Chocolate is very toxic to your cat because it contains caffeine. As noted above, if cats ingest any products containing caffeine, they can develop severe health problems from major GI upset to abnormal heart rhythm and even death. Do not give your cat chocolate.
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Grapes and Raisins
Conventional medicine is unsure why grapes and raisins are toxic to pets. Some researchers believe it’s the skins that are poisonous, but this has not yet been proved. All that is known about these is that your cat should never eat them because they are toxic to her.
Milk and Dairy Products
Believe it or not, cats should not drink milk. The old concept of leaving a saucer of milk out for your cat really doesn’t hold true anymore because we now know cats simply cannot process the enzyme that breaks down lactose in milk (lactase). All such dairy products should be off limits to your kitty, as these can cause severe gastrointestinal upset.
The fats and oils contained within nuts such as pecans, walnuts, and almonds can cause your cat severe vomiting and diarrhea. It can even lead to pancreatitis.
Raw Meats, Eggs, and Fish
Contrary to what many believe, cats should not eat raw meats, eggs, and fish. The reason for this is that they could contain harmful bacteria such as E. coli or Salmonella. Additionally, you should not give your cat animal bones, even if they are cooked. Your cat could choke on these, or a bone splinter could puncture his digestive tract.
Salt and Salty Snacks
Just as it is for humans, too much salt is very bad for cats. Consumption of large amounts of salty foods can produce excessive urination or thirst in your cat. It can lead to severe gastrointestinal problems. It can even cause elevated temperatures, seizures, and ultimately death.
Sugar can be bad for your cat, but Xylitol can be even worse. Xylitol is a ‘sugar alcohol,’ which means it occurs naturally in small amounts in fruits and vegetables such as pumpkin, plums, cauliflower, and strawberries. Mostly, xylitol is contained within sugar-free candies and gums. These products and others that contain xylitol should never be fed to cats because it leads to severe health conditions such as hypoglycemia, liver failure, and death.
Again, please note that this list is not all-inclusive. For more information on human foods that are toxic to your cat (and other pets), the website of the ASPCA (The American Society for the Prevention of Cruelty to Animals) provides a comprehensive list of these. If you suspect your cat has ingested something toxic, immediately contact a poison control center. One such center is the ASPCA Animal Poison Control Center at (888) 426-4435.
What Should I Feed My Cat?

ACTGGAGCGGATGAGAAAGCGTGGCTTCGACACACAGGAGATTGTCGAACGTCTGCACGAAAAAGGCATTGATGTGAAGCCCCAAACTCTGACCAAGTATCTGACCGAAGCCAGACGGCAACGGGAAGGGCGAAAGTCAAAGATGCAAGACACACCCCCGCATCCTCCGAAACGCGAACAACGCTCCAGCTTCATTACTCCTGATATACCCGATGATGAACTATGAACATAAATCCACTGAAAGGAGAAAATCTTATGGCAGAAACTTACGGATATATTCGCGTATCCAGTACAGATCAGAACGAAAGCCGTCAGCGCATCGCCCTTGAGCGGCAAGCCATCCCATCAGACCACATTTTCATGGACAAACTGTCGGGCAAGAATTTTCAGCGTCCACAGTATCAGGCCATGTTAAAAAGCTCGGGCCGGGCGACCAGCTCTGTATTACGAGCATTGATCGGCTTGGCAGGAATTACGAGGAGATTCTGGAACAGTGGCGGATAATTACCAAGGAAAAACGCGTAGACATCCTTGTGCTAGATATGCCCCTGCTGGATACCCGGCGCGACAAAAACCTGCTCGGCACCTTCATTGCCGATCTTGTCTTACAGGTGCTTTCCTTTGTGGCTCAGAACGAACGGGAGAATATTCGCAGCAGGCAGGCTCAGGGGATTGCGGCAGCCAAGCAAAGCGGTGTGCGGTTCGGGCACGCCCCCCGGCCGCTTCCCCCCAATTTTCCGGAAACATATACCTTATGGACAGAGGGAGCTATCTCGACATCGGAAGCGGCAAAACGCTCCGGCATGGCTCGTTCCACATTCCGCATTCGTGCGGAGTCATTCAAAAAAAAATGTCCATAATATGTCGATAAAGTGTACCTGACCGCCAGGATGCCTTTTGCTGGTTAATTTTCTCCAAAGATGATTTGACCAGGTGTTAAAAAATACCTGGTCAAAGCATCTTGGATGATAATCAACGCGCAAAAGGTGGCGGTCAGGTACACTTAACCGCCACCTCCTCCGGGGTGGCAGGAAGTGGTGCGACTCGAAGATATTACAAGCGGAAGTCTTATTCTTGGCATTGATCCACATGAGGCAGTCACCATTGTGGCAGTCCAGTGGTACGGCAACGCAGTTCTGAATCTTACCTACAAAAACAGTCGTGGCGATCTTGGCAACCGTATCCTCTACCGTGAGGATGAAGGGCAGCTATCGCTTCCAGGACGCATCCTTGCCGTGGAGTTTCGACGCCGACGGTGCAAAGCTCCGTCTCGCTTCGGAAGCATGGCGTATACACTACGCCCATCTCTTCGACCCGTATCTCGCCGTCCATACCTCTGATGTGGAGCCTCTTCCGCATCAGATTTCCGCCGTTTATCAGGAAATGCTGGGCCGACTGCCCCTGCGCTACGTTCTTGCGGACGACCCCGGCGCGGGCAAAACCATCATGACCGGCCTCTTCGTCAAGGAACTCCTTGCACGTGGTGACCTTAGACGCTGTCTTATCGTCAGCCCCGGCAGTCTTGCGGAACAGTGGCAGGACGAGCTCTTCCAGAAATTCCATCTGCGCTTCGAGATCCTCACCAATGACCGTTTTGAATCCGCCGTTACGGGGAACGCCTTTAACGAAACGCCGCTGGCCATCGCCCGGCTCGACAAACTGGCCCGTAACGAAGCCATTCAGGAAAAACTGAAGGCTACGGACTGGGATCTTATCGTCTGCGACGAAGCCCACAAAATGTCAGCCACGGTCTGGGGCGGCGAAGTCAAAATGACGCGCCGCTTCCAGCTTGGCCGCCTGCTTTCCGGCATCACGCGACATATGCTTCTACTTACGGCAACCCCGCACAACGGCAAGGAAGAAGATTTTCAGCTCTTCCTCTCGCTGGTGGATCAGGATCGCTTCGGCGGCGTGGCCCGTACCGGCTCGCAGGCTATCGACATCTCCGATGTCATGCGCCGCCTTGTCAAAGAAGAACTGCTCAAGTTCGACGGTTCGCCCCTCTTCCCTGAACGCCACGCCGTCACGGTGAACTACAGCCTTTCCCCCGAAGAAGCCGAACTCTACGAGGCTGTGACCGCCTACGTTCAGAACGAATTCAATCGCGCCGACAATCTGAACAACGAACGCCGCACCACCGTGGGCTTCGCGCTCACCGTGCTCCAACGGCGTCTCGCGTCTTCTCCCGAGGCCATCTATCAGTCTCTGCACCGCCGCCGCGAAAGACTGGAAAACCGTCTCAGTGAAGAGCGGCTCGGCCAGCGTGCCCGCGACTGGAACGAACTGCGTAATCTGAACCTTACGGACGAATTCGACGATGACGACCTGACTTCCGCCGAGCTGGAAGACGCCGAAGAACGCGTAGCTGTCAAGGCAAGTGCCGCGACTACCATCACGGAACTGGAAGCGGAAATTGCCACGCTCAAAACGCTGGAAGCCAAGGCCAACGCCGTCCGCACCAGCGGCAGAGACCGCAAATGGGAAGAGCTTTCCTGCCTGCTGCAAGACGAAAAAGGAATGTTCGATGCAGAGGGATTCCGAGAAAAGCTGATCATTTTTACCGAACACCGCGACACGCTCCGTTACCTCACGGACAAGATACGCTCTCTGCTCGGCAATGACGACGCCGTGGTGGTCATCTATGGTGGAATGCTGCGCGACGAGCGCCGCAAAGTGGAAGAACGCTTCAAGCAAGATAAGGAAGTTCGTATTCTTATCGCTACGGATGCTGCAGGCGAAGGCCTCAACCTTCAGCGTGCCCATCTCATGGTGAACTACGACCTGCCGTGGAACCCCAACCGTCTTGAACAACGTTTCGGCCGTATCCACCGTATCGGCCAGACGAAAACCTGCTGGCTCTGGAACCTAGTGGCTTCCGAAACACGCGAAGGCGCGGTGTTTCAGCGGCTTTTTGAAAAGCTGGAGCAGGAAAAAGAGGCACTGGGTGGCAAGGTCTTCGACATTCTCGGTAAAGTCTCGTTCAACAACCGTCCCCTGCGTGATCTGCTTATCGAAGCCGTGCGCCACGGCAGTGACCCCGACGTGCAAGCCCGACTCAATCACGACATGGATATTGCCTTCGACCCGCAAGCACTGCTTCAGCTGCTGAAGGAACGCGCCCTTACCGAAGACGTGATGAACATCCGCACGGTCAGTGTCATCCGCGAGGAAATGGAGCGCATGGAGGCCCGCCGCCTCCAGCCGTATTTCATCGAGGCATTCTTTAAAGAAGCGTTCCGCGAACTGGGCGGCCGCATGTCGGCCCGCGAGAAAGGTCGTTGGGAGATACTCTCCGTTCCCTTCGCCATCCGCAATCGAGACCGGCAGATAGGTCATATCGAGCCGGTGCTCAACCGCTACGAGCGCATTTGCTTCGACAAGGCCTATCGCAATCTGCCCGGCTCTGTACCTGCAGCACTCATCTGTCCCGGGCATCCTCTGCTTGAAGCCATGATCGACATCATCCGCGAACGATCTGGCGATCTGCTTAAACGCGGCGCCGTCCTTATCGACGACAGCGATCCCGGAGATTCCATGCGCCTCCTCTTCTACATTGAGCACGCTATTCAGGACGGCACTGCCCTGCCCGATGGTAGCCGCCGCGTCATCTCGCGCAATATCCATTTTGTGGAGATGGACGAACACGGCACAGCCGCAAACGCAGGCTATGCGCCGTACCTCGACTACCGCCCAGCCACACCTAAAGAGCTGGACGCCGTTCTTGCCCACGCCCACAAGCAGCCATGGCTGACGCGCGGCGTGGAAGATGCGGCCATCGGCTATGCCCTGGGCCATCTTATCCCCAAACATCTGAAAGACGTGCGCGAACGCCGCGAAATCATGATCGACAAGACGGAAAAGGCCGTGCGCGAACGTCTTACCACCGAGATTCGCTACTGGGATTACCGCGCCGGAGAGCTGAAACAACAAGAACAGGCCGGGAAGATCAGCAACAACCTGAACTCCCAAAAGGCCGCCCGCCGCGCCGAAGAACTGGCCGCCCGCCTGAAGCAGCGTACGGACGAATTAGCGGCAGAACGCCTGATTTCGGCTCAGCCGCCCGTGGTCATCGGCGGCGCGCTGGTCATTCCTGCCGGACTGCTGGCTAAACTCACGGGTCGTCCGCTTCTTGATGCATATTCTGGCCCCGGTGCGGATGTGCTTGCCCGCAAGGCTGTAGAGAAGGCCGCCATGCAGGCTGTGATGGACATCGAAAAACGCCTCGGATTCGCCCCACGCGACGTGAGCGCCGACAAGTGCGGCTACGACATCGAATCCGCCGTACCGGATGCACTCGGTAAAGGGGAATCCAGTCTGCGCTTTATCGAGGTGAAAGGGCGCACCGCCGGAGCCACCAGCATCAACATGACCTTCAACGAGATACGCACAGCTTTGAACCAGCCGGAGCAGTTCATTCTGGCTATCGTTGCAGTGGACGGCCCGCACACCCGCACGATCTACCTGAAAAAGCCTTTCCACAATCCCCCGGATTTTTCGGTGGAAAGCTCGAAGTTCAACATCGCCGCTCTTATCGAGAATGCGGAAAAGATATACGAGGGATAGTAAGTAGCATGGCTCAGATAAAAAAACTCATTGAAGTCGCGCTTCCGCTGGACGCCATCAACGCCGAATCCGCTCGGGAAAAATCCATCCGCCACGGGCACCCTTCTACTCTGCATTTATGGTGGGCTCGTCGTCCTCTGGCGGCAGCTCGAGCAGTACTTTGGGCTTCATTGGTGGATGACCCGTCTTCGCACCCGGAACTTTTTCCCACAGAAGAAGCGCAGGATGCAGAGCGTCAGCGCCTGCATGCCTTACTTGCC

Because your cat is an obligate carnivore, meaning she needs nothing outside of products that come from animals, her diet should include meat and fish. A little supplementation here and there with brown rice also can be included in her diet. In order to develop the best diet for your kitty, consult with her veterinarian to learn about which foods on the market today contain the best combinations of nutrients to optimize your cat’s health.
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- Be mindful of cats nibbling on plants: Because cats are carnivores, they derive no nutrients from plants, and many plants are quite toxic to your cat.
- Your cat can develop diarrhea and vomiting from peanut butter: If your cat has already developed a taste for peanut butter, it’s okay to give her a tiny bit here and there. But too much of it will lead to gastrointestinal upset. If your cat develops vomiting, diarrhea, excessive thirst or panting, or any other signs of GI upset that don’t go away in a couple hours, take her to your vet.
- Signs your cat is allergic to peanut butter: Cats aren’t generally allergic to peanut butter, but some can be. Signs your cat is allergic to it include excessive itching/scratching, difficulty breathing, swelling, and/or hives. Contact your veterinarian or take her to a vet immediately.
- Poison control: Again, if you suspect your precious cat has ingested anything toxic, please contact the ASPCA Animal Poison Control Center at (888) 426-4435. This resource can be contacted 24 hours a day, 365 days a year for answers to questions related to potential animal poison-related emergencies.
No, peanut butter is not necessarily toxic to cats. Yes, cats can eat a little bit of peanut butter. But should you feed peanut butter to your cat? The answer is quite simply no.
The fact is that cats are obligate carnivores, which means they need only meat products to survive. They don’t need plants, and many are toxic to them. And, like humans, they surely don’t need to eat snacks or any of the other processed and junk-filled foods we eat that we don’t need to survive.
Peanut butter simply does not provide any nutritional value for your cat, and it may even cause her harm if she gets too much or she’s allergic to it.
So do your cat a favor, and don’t feed her peanut butter. Talk to her veterinarian about what foods are best for her, and develop a healthy regimen that keeps her little digestive system running in optimum order.
Product data was last updated on 2020-01-28.